Laughing at as many incongruities as possible
It’s a Tuesday night. We just had tacos. We do Taco Tuesdays probably more than two weeks a month, if we kept track of it. But it could be any night other than Tuesdays. Because we aren’t that uptight about stuff.
The kids argue about whose turn it is to clean up.
Jane remarks that she has to go out to pick up our groceries.
“Let me do that,” I say.
I want to do something. Anything.
And it might make her feel taken care of.
She likes the idea.
I put on some layers, get into the minivan, and drive to the Freddy’s parking lot.
I pull behind a car that is in one of the three spots designated with call boxes to reach the attendants.
The car I’m sitting behind, I notice, doesn’t have anyone in it.
I laugh at my odds. 1:3 that the car I pick to line up behind is the abandoned one.
No big deal.
I reverse and wait behind the car on right.
One of the cars on the left pulls forward, and I consider backing out again to change lanes, but remember that, while I’m a native of Manhattan, my life now is now much more spacious. What’s the rush?
A minute or so later, I pull ahead, and call to say that I’m here to pick up my groceries.
The automated system can’t find an order associated with my phone number.
Of course, because Jane was going to pick it up.
The machine which did not advise that after entering the number, Jane’s, associated with the order, I should push the pound sign. Urgh.
I figure this out, then drive and wait in spot number eight.
A long time.
I dink around on my phone.
Eventually a cart rolls toward me, and I push the button to automatically slide open the passenger side door. Cold air rushes in as the warm rushes out.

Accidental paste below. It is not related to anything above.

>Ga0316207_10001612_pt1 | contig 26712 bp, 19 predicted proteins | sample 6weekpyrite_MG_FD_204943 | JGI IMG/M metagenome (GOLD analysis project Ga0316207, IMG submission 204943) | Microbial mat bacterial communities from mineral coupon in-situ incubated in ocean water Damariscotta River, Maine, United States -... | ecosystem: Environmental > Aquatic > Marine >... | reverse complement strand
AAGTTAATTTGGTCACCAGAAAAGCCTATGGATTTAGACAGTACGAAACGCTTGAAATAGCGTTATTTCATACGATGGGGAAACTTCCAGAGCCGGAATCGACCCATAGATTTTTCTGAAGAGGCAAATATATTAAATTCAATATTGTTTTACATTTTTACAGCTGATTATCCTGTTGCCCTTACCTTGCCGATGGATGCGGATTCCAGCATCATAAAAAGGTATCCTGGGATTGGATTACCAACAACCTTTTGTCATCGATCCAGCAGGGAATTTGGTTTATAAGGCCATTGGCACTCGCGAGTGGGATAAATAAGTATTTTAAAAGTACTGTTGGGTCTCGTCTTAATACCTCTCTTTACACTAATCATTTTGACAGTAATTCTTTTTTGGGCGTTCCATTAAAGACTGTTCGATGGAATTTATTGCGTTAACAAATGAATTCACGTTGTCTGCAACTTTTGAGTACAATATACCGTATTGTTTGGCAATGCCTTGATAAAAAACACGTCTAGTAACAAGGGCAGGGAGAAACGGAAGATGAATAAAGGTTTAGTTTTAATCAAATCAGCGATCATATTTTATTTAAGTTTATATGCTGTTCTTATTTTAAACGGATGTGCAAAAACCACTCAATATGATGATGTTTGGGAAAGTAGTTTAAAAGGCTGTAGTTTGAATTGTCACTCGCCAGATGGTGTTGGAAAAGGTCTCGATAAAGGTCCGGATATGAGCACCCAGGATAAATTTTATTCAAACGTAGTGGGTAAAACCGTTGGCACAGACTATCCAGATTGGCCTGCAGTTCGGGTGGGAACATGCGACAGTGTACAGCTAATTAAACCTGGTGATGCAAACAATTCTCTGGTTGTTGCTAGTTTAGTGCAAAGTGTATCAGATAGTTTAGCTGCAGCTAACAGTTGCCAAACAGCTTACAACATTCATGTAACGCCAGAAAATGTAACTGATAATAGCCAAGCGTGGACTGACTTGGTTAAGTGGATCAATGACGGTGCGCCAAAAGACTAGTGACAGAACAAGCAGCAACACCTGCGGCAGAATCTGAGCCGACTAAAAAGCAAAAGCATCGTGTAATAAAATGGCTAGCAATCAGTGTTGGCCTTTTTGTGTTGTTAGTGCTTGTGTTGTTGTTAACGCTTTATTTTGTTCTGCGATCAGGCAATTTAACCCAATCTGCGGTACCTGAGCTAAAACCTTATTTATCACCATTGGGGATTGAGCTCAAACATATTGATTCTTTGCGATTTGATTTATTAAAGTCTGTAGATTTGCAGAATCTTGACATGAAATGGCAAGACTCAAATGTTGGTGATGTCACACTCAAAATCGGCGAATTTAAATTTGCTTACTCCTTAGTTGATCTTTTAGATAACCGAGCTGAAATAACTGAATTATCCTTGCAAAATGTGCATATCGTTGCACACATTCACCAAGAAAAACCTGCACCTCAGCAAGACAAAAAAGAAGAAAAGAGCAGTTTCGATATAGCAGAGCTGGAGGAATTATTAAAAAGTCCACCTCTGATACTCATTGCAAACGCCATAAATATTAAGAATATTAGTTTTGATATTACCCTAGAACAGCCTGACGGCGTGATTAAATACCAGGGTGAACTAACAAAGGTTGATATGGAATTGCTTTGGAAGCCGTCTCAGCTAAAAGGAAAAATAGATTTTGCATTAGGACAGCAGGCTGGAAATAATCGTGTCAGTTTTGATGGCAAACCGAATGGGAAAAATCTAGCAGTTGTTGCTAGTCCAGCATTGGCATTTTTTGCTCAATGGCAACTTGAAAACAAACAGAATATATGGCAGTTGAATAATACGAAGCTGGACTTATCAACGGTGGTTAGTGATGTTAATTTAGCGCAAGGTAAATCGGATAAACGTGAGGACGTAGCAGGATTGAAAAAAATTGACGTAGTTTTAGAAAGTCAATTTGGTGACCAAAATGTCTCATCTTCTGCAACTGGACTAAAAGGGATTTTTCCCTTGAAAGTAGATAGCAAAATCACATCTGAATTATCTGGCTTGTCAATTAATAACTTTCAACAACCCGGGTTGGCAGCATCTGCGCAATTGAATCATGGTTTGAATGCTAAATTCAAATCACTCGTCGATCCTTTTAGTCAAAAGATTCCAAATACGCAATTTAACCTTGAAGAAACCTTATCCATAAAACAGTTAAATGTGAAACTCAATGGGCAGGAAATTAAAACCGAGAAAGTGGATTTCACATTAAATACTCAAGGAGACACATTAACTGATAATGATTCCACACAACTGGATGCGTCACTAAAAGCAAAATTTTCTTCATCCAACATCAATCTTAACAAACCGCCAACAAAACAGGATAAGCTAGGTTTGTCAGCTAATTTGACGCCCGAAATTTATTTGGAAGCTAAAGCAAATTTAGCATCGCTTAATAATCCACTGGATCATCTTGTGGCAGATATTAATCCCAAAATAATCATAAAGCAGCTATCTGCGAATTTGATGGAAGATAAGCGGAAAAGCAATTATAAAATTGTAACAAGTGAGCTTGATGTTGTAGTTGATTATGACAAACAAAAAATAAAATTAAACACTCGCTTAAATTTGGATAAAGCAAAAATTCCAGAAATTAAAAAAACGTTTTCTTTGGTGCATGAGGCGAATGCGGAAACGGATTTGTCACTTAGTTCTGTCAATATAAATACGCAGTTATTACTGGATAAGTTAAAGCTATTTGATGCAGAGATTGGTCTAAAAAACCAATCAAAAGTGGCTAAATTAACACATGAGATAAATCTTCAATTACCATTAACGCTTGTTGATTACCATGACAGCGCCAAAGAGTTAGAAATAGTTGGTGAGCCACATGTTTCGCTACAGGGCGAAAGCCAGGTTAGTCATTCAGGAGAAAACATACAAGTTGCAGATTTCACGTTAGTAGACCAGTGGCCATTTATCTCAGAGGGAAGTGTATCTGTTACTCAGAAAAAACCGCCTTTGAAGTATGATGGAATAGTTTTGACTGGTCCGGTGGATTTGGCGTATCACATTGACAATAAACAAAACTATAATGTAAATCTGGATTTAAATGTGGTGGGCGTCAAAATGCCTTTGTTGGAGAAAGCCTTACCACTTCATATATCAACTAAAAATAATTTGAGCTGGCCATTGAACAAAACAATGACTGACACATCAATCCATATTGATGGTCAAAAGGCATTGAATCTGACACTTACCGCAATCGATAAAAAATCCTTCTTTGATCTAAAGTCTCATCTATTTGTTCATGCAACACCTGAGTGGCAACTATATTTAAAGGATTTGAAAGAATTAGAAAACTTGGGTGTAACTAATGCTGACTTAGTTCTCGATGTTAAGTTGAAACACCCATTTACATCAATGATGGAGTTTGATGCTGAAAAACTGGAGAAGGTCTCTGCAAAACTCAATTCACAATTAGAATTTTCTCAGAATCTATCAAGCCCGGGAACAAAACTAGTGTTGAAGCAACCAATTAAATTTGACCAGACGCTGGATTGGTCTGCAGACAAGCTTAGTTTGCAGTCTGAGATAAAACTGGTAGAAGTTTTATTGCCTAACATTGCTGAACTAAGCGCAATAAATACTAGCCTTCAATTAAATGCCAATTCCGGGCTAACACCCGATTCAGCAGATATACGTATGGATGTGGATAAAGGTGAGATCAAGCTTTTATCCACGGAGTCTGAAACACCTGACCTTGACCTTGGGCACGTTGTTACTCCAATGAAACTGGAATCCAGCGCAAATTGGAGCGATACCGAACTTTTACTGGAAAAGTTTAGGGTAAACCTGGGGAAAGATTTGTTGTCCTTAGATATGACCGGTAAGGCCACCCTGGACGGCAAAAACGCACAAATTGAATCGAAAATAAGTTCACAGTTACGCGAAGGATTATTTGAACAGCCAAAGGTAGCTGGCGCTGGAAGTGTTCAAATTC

A platinum-haired young lady, wearing an orange reflective vest and pink glasses, asks, “Pickup order for Jane?”
“Yes,” I say, “please. And I thank you.”
As she unloads brown paper bags onto the back seat and floor of the minivan, she says bit flatly, “Sorry about the delay. We’re shorthanded.”
“Sky,” I say—I read her name tag because recognizing others and humanizing them is important—“Please. Don’t worry about it. I’m getting food in my car. You are putting food into my car. I’m not needing to go hunting or foraging—funny word that. And I’m feeling safe enough from COVID because of your help.”
“Thanks for being so chill.”
“Of course, my friend.”
“You’d be surprised.”
“I would. People give you a hard time?”
“Some. Some people do.”
“Sky,” I say again and pause—I know from my days of doing magic tricks and wanting people to look away from my hands that saying their name and pausing makes them look up—”Can I tell you something?” Another pause. “Those people are assholes.”
I gave my students in high school and folk who recently attended a Saturday Service this homework:
“Laugh at as many incongruities as possible.”
Try as much as you can to find the reality you thought should happen—there shouldn’t be someone parked in that spot—as humorous interpretations on reality.
Smaller things (spilling the milk) are easier to find funny than big things (a hospital visit).
Of course, there are matters that are no laughing matter.
But if it’s the type of thing that someone could laugh at, try. Even though it might seem revolutionary, try.
Start with laughing at small things.
Shantideva said, “Putting up with little cares. I’ll train myself to deal with great adversity.”
Train yourself with the next thing that annoys you, if you can.
Maybe you aren’t up to laughter (or even a chortle), when the credit card company shuts down your card because they thought you were travelling and you haven’t left your zip code in months.
Just noticing you got annoyed might be the first step.
At the risk of my words sounding like spiritual, woo-woo, Pollyanna bullshit, you might even see if you can get yourself into a mindset to welcome future moments when your expectations and reality diverge. After all, you could think of them as gifts the universe has brought into your life to help you to grow.
I can promise you that if you can’t deal with UPS mistakenly losing your package, you’ll not be able to deal with large upsets.
And if you are taking your frustrations out on the gal making minimum wage bringing your groceries out to your car, please stop. You don’t need to be an asshole.
Rabbi Brian Zachary Mayer resides in Portland, Oregon. He is the founder and head of Religion-Outside-The-Box rotb.org, an internet-based, global group of 3.3K+ digital-age seekers. ROTB produces excellent spiritual content.